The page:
In the bowels of a building where a long-gone manufacturer once made fine silver, the Johns Hopkins University cultivates fledgling firms.
The FastForward business accelerator is a first for Hopkins, which quietly launched the operation last year and will publicly unveil it Thursday. The move into business incubation is the latest example of the university's effort to remake itself into an entrepreneurial engine — something it has felt pressure to do over the years.
Three startup businesses are in the accelerator now, with about half a dozen more coming later this year and others in talks. The university expects all 16 slots will be full in a year or two.
Hopkins, which licenses its intellectual property to companies around the world, sees the startup assistance as an opportunity to help its research bear commercial fruit — including jobs — close to home.
"Companies tend to stay where they're created," said John N. Fini, director of intellectual property and technology commercialization at Hopkins' Whiting School of Engineering, which is paying for the new facility. "It's very rare for a company to move."
Maryland has about 30 business incubators, most of which receive some public funding, said Rob Rosenbaum, president and executive director at Maryland's Technology Development Corp., better known as TEDCO.
Hopkins is late to the university incubator party, but it was hardly the last institution in Maryland without one. Rosenbaum can think of five other universities in the state that run incubators. The oldest is the University of Maryland's Technology Advancement Program, created in 1984.
Hopkins conducts more research and development — $2.1 billion in 2011 — than any other U.S. academic institution. But it has lagged in commercialization, and officials have ramped up efforts in that area in recent years.
Kelvin Liu, founder and CEO of biotech firm Circulomics, one of the FastFoward companies, sees a difference since he came to Hopkins in 2004 to get a doctorate in biomedical engineering. Hardly anyone he met there in those days seemed interested in going the startup route — a sharp difference from his experience in California, where he worked for three startups.
"Now," Liu said, "there's more and more of that. I think it's great."
Richard Clinch, director of economic research at the University of Baltimore's Jacob France Institute, said Hopkins will probably make its accelerator a success. But he thinks it might have been better to locate the facility cheek by jowl with the biotech park just north of Johns Hopkins Hospital. When it comes to entrepreneurship, he said, you want lots of people working in close proximity so they can spark off one another.
"Location matters," he said.
Rosenbaum, for his part, sees great potential in the accelerator's rapid prototyping capabilities.
"One of the strengths that you have with Hopkins is the biomedical engineering, or more simply put, medical devices — the intersection of their medical school and their engineering school," he said.
Indeed, a medical-device company was the first on board at FastFoward. Clear Guide Medical moved in a year ago, when the space still needed major work and the idea was so new that organizers weren't even promoting it within the university.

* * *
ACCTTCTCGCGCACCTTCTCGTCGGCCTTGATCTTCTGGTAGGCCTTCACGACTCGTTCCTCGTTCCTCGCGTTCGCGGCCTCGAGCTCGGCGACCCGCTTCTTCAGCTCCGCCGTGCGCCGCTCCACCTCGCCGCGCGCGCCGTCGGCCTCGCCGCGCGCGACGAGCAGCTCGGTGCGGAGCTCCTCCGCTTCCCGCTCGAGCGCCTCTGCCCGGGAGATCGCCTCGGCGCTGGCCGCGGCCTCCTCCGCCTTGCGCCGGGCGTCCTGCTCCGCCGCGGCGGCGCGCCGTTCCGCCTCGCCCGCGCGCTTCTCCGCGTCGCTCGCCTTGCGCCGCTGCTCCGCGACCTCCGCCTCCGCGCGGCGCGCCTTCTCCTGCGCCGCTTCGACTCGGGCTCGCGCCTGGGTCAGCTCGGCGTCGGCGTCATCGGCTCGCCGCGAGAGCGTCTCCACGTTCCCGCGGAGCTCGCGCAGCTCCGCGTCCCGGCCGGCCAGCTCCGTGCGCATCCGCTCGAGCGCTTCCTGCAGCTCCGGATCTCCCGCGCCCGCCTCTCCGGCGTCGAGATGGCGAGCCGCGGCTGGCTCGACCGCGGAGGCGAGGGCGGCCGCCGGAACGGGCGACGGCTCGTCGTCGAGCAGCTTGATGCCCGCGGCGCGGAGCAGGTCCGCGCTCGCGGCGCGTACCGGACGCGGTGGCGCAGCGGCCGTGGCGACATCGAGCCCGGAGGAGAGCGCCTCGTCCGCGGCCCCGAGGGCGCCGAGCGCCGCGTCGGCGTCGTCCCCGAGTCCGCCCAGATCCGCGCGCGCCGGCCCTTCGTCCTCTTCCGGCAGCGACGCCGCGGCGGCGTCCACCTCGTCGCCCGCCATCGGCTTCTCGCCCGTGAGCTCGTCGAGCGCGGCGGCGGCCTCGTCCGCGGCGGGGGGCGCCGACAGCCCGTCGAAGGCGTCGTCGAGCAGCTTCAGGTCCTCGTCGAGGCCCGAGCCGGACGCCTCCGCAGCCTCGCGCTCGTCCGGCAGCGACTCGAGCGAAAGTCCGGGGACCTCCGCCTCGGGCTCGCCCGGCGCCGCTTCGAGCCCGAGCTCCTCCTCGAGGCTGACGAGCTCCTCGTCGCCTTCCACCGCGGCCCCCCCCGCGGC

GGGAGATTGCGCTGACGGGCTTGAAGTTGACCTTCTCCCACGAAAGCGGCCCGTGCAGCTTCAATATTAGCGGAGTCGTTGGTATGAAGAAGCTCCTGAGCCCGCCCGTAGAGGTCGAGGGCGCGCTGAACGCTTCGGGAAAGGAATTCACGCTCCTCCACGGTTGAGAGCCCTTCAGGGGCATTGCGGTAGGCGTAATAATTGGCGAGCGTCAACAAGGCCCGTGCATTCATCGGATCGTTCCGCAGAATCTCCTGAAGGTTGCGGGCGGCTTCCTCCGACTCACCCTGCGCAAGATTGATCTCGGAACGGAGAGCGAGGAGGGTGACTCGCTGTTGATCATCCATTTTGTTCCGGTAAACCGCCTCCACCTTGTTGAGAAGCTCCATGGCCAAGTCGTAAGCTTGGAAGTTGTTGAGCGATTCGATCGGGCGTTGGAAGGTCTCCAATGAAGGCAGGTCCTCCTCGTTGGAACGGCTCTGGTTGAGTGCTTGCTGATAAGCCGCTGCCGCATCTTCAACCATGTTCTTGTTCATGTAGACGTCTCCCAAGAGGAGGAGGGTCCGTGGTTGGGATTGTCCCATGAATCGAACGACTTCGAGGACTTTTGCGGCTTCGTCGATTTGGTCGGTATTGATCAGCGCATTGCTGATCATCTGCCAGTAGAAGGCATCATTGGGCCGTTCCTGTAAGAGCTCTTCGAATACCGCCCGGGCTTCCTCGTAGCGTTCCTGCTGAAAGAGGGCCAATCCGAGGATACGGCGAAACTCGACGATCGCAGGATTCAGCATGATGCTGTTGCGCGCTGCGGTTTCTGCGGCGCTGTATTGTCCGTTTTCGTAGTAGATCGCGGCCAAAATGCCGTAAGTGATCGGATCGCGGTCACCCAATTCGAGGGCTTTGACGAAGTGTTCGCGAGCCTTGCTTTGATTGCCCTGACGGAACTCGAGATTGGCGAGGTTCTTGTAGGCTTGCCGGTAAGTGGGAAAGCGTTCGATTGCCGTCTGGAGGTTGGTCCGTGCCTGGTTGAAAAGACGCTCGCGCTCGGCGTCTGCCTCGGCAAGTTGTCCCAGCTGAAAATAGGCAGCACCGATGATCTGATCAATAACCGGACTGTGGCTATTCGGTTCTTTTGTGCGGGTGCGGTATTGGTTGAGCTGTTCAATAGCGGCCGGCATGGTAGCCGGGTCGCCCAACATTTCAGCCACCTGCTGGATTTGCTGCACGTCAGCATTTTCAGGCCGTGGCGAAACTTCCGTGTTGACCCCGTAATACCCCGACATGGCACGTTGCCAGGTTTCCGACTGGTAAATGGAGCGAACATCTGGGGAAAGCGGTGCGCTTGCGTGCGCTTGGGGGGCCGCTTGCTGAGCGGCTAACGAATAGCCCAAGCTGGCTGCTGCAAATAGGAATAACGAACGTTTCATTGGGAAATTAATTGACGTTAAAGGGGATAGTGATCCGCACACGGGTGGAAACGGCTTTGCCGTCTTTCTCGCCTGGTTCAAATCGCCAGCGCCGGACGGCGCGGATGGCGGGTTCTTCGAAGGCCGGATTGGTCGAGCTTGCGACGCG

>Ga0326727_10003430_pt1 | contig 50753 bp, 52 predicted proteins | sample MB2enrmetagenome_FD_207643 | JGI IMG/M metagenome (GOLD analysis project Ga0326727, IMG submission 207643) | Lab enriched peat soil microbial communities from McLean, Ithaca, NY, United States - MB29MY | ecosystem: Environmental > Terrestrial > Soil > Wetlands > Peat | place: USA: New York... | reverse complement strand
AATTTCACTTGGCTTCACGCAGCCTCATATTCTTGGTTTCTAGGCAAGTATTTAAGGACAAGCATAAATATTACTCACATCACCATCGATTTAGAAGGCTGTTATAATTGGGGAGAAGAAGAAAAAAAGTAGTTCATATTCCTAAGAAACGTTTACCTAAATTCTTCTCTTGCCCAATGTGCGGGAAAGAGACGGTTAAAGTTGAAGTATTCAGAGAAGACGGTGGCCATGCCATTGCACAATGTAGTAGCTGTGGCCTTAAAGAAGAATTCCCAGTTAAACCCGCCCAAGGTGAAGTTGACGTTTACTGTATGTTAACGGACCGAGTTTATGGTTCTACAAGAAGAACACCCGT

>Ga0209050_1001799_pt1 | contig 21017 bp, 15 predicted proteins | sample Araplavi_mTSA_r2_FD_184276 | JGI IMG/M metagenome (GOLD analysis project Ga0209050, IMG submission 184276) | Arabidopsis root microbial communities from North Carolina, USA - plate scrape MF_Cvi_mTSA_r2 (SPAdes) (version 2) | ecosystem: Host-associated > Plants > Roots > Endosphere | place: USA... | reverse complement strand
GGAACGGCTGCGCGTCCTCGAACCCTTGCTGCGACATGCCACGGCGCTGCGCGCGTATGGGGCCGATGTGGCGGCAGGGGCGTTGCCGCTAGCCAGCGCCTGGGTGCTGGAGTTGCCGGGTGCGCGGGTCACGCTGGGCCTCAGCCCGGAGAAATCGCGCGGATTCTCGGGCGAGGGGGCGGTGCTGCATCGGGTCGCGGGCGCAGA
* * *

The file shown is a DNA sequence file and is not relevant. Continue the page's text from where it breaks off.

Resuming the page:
The building, on Wyman Park Drive near the university's Homewood campus, was the Stieff Co. factory until it closed in 1999. Remnants of the fine-silver maker still remain as the university converts the basement into offices, labs and other work space.
It's not a window-filled, tech-startup backdrop. The site is zoned industrial. There's a machine shop behind one of the doors, a bio lab behind another and a forklift in the hallway. FastForward staff are in the midst of converting one large space into an area for building "major things," as Fini puts it — the sorts of products that require a crane to move. (The crane's already in place.)
The engineering school has budgeted $1 million a year to operate the facility. Participating companies can stay up to two years, rent-free, in exchange for debt that the university can convert to a stake in each firm down the road. The companies also receive services intended to help speed them toward profitability, such as assistance with business plans and introductions to potential investors.
Firms don't need an engineering-related product to move in, but they must have a Hopkins connection — intellectual property or people.
Clear Guide Medical has both ties. Two Hopkins labs developed the technology the company hopes to take to market next year — an ultrasound guidance device — and the small staff includes Hopkins faculty and graduates.
The company's product clips onto ultrasound imaging devices and guides doctors as they insert a needle into patients for biopsies. Guidance devices are on the market already, but company officials say their technology is much less expensive, takes less time to use and is more portable than the competition.
Clear Guide Medical is tucked into about 2,000 square feet of the accelerator, space that looks quite different now than it did last year.
"When we first saw this, there was this enormous spray booth — a silver spray booth," said Dorothee Heisenberg, the company's chief operating officer. "It is sort of a transformation."